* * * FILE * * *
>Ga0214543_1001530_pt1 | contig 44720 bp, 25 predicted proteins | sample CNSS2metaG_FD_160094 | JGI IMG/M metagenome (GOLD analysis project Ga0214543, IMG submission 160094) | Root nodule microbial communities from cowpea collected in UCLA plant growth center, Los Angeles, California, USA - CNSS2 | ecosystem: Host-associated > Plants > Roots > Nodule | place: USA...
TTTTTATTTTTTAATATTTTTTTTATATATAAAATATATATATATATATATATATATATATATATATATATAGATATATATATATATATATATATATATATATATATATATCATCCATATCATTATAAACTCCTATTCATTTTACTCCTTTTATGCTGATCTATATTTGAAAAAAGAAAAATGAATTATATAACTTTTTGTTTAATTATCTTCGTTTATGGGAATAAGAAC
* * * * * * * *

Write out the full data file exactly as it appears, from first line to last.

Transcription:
>Ga0214543_1001530_pt1 | contig 44720 bp, 25 predicted proteins | sample CNSS2metaG_FD_160094 | JGI IMG/M metagenome (GOLD analysis project Ga0214543, IMG submission 160094) | Root nodule microbial communities from cowpea collected in UCLA plant growth center, Los Angeles, California, USA - CNSS2 | ecosystem: Host-associated > Plants > Roots > Nodule | place: USA...
TTTTTATTTTTTAATATTTTTTTTATATATAAAATATATATATATATATATATATATATATATATATATATAGATATATATATATATATATATATATATATATATATATATCATCCATATCATTATAAACTCCTATTCATTTTACTCCTTTTATGCTGATCTATATTTGAAAAAAGAAAAATGAATTATATAACTTTTTGTTTAATTATCTTCGTTTATGGGAATAAGAAC